Engaging with the urban realm – Melbourne

Pop-up House attempts to counter the status quo of a new family home in a predominantly heritage setting. A common approach with new homes is to occupy majority of the site whilst retaining minimal front setback with a fortified sheer built form that shuts itself off from the public realm interface. FIGR Architecture & Design approach was to create a home that challenges the aforementioned notion in order to discover opportunities in the often static, underutilised and forgotten. Focused on engaging with the urban realm, by inviting opportunities for interaction between inhabitants, passer-by’s, and neighbours to promote a sense of community engagement.
Located in Essendon, Victoria, when presented from the street the silhouette is a sympathetic nod to the familiar roof forms of the surrounding buildings. The upper volume of the home hovers above a landscaped mount that creates the beginning of a journey into the house. Flanked by existing neighbouring brick walls, that cleverly become internal edges which establish a dialogue between old and new.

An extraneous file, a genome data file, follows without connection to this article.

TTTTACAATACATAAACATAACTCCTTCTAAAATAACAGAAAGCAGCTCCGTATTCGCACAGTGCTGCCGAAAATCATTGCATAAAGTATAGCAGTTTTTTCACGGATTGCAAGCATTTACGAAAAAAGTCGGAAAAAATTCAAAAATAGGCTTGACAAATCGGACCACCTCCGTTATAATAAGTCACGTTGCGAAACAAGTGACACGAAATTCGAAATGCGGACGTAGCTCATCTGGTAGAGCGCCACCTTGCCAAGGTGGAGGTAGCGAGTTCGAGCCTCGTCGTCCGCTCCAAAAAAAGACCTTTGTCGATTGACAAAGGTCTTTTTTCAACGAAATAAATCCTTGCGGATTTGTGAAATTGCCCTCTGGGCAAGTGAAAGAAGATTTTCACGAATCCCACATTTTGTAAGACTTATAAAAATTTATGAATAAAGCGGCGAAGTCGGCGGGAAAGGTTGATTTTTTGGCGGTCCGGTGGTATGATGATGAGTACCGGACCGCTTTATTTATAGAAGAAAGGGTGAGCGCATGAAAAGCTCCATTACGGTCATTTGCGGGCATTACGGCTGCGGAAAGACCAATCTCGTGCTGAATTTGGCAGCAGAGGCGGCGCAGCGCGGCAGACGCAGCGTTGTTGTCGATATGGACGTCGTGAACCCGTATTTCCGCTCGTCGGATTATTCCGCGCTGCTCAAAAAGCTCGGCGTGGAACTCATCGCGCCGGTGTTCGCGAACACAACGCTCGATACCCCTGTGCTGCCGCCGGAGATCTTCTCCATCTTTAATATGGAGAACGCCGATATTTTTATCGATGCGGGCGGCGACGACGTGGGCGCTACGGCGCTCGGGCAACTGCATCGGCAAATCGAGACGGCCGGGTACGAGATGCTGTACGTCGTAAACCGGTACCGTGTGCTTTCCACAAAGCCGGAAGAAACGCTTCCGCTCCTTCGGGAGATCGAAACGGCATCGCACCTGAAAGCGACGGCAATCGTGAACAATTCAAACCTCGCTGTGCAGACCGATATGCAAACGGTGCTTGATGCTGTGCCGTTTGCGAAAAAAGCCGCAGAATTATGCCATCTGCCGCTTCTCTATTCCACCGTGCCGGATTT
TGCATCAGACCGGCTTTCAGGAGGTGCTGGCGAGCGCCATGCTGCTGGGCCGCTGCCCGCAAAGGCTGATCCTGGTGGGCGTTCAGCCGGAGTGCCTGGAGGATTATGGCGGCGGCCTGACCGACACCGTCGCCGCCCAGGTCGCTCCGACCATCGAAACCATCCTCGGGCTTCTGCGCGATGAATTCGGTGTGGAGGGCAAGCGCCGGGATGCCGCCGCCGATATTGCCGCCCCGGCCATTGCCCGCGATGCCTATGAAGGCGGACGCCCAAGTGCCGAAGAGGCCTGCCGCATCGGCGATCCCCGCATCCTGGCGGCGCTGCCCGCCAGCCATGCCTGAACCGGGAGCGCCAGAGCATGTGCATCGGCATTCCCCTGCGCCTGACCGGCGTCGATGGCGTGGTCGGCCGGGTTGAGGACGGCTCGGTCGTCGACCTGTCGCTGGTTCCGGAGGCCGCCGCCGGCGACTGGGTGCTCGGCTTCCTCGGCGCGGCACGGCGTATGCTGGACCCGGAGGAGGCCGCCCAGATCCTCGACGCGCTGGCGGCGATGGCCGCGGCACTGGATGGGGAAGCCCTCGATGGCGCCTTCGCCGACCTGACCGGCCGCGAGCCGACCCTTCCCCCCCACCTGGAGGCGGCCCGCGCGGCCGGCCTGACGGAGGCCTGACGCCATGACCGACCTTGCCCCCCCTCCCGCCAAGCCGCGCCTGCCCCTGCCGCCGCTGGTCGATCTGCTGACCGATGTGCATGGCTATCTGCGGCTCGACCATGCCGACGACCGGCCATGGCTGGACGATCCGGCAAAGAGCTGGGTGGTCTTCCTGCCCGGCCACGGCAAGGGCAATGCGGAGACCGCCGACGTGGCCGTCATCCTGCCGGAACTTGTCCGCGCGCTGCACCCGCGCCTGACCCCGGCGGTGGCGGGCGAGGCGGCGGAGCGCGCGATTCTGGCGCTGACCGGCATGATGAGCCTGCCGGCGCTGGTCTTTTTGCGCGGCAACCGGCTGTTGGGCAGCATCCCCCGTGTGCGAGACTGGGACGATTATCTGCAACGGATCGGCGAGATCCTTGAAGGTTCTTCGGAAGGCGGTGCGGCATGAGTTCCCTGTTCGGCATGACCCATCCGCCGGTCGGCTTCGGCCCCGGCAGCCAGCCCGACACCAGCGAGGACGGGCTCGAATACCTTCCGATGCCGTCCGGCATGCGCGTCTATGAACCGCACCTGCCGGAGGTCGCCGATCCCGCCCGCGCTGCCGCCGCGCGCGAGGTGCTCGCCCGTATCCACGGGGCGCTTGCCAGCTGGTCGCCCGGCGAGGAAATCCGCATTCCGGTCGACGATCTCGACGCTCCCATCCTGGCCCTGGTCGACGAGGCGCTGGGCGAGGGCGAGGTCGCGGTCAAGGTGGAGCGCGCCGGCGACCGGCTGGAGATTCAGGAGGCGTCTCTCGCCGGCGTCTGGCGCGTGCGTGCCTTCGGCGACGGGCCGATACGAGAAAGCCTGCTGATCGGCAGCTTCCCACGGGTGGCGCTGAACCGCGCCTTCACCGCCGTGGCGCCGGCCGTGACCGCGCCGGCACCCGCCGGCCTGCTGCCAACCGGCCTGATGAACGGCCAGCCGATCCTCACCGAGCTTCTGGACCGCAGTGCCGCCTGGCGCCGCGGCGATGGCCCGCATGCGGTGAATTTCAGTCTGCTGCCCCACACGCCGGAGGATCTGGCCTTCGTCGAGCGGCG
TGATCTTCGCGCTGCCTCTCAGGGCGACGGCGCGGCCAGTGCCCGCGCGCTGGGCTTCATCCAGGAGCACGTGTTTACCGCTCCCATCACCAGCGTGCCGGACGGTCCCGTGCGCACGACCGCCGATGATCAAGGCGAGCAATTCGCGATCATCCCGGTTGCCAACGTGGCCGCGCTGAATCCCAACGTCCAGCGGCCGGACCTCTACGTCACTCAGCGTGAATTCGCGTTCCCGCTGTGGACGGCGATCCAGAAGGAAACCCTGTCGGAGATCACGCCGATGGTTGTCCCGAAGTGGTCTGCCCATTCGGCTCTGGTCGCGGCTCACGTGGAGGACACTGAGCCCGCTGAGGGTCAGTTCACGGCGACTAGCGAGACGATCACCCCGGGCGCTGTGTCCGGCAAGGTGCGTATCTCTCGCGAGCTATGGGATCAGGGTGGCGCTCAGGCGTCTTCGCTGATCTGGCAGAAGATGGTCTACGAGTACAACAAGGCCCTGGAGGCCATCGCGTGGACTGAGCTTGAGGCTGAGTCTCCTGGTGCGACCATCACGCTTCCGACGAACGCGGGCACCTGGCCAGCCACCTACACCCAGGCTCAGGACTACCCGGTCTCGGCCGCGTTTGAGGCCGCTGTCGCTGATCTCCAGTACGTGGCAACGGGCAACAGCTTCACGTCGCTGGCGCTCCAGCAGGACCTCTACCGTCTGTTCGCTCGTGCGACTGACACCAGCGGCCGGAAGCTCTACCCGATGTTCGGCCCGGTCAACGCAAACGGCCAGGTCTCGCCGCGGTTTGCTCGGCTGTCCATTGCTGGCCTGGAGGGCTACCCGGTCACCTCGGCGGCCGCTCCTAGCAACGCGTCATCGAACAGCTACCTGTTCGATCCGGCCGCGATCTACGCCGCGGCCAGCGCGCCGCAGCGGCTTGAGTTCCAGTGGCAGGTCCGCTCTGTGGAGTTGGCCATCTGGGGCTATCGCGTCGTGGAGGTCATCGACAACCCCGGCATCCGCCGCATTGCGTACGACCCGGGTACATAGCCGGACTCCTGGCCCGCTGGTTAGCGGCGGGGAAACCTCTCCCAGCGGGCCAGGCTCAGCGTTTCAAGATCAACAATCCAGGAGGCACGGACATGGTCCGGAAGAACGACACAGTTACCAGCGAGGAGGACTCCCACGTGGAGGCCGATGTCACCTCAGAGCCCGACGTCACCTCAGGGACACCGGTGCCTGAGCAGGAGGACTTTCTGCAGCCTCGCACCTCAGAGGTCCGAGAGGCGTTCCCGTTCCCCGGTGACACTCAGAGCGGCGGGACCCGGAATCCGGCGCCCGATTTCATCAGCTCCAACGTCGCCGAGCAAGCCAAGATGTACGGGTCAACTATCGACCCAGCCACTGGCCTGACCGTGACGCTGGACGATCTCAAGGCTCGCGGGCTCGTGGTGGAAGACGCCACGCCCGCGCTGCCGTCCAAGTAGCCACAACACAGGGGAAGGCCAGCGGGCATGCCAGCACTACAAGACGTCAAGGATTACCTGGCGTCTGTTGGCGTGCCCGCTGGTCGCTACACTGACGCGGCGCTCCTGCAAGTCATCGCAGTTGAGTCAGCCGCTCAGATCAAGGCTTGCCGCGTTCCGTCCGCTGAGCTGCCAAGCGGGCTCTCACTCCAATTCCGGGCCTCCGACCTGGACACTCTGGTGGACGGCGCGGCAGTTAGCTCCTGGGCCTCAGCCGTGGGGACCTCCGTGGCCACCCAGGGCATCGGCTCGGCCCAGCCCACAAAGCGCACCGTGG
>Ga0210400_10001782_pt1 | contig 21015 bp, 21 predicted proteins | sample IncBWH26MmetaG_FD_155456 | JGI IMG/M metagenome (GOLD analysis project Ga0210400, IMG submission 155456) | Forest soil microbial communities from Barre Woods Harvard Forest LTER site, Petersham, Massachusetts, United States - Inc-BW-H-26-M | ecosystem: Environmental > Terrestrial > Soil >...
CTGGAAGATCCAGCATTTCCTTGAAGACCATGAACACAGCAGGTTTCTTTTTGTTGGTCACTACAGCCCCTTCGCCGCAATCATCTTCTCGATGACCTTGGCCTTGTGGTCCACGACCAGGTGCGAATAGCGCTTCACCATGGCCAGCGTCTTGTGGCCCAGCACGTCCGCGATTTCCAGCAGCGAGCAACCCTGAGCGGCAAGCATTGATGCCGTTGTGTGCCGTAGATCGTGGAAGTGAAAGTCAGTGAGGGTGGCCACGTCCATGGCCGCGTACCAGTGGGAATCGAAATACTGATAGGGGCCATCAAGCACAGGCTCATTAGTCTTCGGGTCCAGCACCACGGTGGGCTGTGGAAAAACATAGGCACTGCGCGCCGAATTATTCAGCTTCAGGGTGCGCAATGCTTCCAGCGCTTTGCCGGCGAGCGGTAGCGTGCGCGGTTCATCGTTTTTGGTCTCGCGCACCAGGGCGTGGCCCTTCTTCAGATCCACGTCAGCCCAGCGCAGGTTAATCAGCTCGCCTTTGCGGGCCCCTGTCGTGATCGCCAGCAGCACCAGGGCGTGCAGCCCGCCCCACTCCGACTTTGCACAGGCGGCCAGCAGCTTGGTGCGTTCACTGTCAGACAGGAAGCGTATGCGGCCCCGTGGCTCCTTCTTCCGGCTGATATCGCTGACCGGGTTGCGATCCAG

The hovering belly of the house guides the guests into the house through lush, landscaped gardens creating a multi-faceted zone in the front yard that can adapt and evolve in use. The green landscaped wedge is planted with native vegetation which gently slopes back to the street frontage creating a mount that engages the public realm. From the outset the studios clients felt their new home had to engage with the context beyond the site boundary creating a visually engaging public setting where neighbours and friends can be part of informal gatherings.
The walls are predominantly white painted weatherboards with accents of silvertop ash cladding. The roof form allows for strategic placement of solar panels for optimum capture. A 5000-litre water tank has been buried in the front yard. All the roof water is captured and reused to flush toilets and garden irrigation. Custom fabricated mechanically operable screens are strategically positioned on the first-floor western façade for controlled screening of the Western Sun whilst allowing for maximum flexibility in managing solar access and views to the nature strip.

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